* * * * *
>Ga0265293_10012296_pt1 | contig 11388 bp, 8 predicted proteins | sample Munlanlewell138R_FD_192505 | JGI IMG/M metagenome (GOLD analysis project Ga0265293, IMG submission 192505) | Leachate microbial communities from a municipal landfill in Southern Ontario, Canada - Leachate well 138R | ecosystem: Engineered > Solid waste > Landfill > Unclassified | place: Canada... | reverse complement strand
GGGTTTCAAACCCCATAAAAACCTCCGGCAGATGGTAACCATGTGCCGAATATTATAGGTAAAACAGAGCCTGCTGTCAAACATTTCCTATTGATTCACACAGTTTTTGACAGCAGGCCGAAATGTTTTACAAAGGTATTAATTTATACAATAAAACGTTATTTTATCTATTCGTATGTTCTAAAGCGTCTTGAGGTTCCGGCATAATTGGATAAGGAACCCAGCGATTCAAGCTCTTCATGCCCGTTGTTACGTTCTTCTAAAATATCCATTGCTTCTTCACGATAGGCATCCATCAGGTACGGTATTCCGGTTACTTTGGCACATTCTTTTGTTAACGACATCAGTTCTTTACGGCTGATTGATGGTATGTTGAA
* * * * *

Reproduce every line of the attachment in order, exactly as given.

>Ga0265293_10012296_pt1 | contig 11388 bp, 8 predicted proteins | sample Munlanlewell138R_FD_192505 | JGI IMG/M metagenome (GOLD analysis project Ga0265293, IMG submission 192505) | Leachate microbial communities from a municipal landfill in Southern Ontario, Canada - Leachate well 138R | ecosystem: Engineered > Solid waste > Landfill > Unclassified | place: Canada... | reverse complement strand
GGGTTTCAAACCCCATAAAAACCTCCGGCAGATGGTAACCATGTGCCGAATATTATAGGTAAAACAGAGCCTGCTGTCAAACATTTCCTATTGATTCACACAGTTTTTGACAGCAGGCCGAAATGTTTTACAAAGGTATTAATTTATACAATAAAACGTTATTTTATCTATTCGTATGTTCTAAAGCGTCTTGAGGTTCCGGCATAATTGGATAAGGAACCCAGCGATTCAAGCTCTTCATGCCCGTTGTTACGTTCTTCTAAAATATCCATTGCTTCTTCACGATAGGCATCCATCAGGTACGGTATTCCGGTTACTTTGGCACATTCTTTTGTTAACGACATCAGTTCTTTACGGCTGATTGATGGTATGTTGAA